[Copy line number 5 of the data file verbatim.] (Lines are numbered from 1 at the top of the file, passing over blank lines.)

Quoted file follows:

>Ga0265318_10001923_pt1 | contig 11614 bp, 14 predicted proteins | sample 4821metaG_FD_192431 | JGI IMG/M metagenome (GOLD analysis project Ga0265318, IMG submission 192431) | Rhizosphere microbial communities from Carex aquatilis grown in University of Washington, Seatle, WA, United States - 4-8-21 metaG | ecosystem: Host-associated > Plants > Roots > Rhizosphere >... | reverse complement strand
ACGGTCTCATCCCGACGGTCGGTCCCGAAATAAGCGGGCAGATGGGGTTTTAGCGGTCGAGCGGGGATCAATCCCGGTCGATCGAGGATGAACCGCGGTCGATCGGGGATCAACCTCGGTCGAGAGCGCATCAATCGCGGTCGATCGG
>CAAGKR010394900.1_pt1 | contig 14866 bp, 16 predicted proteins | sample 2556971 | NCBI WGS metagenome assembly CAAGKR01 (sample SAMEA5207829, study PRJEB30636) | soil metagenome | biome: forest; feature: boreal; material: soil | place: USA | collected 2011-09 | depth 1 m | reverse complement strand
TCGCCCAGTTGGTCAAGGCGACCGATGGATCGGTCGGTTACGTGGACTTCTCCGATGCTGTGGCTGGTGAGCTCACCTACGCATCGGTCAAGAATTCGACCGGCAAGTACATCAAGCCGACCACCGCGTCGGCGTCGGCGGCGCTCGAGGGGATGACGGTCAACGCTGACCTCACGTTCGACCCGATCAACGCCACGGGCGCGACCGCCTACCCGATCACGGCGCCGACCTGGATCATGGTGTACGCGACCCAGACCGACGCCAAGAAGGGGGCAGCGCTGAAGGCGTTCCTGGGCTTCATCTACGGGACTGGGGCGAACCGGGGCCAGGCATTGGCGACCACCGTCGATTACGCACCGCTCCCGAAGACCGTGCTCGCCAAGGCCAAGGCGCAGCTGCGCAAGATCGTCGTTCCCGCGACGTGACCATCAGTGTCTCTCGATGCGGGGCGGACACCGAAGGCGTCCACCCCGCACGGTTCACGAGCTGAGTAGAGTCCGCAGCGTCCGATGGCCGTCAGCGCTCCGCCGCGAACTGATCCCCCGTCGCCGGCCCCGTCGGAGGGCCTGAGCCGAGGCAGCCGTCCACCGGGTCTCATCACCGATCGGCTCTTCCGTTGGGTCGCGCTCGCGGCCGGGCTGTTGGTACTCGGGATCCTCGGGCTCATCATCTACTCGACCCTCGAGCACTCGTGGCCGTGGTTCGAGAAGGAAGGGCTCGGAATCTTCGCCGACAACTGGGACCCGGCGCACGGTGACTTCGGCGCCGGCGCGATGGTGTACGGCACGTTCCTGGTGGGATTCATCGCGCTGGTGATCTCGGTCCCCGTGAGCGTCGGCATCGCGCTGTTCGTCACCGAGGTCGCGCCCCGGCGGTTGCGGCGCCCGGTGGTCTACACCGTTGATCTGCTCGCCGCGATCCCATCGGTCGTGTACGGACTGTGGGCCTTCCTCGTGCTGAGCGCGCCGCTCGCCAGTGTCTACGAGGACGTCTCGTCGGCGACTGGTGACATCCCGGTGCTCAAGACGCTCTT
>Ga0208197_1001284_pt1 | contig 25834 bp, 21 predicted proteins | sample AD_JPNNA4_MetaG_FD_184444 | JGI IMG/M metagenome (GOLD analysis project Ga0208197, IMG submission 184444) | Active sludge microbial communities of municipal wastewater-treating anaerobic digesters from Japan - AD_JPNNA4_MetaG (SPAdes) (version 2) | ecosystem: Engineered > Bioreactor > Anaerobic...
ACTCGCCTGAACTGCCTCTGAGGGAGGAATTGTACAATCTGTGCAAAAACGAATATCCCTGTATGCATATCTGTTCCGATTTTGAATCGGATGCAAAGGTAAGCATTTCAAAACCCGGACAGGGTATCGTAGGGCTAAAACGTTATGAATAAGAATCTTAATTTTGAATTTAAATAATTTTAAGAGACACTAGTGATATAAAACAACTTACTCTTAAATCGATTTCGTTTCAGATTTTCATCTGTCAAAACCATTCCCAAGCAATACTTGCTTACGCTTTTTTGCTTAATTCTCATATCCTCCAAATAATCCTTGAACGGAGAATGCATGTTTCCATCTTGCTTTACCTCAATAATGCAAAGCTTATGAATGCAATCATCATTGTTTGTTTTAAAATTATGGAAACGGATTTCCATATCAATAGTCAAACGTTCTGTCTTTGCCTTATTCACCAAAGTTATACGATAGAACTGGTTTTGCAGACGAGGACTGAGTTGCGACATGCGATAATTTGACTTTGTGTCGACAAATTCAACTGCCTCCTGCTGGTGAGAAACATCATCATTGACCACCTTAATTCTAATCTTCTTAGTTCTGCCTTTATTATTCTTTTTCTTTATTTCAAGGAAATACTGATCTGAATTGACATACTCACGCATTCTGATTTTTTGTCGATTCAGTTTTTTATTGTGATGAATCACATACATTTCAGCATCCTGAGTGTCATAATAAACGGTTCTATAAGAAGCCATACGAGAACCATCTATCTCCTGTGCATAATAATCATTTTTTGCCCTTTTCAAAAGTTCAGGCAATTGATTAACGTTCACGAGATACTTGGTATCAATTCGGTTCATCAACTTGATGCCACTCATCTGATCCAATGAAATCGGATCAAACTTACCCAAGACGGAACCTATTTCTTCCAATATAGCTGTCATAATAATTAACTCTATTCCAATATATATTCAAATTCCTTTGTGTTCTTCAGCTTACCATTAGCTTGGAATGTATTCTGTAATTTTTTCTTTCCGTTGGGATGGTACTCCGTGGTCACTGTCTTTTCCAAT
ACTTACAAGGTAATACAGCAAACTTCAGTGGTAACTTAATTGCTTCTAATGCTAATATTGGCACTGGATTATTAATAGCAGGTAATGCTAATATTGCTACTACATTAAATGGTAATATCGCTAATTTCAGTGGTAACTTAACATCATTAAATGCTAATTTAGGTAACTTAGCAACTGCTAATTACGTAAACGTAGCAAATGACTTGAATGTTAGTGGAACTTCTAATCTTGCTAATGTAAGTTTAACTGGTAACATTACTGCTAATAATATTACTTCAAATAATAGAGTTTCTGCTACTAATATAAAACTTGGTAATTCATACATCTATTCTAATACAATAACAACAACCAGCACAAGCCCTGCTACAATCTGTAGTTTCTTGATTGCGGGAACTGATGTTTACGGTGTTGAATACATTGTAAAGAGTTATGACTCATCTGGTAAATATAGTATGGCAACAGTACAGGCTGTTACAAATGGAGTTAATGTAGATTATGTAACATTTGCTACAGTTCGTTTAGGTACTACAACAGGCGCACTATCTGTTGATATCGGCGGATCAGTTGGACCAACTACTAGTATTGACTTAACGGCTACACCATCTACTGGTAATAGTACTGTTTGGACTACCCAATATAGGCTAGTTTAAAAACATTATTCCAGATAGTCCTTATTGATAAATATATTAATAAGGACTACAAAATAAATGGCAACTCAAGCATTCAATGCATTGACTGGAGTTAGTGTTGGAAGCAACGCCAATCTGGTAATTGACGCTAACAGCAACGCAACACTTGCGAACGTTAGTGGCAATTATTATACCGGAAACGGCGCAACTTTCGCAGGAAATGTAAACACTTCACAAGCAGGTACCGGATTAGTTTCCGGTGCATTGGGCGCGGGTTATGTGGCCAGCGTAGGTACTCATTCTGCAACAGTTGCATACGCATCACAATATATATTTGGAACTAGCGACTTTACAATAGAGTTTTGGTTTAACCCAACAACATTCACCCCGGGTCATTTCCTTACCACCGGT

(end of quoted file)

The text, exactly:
>Ga0208197_1001284_pt1 | contig 25834 bp, 21 predicted proteins | sample AD_JPNNA4_MetaG_FD_184444 | JGI IMG/M metagenome (GOLD analysis project Ga0208197, IMG submission 184444) | Active sludge microbial communities of municipal wastewater-treating anaerobic digesters from Japan - AD_JPNNA4_MetaG (SPAdes) (version 2) | ecosystem: Engineered > Bioreactor > Anaerobic...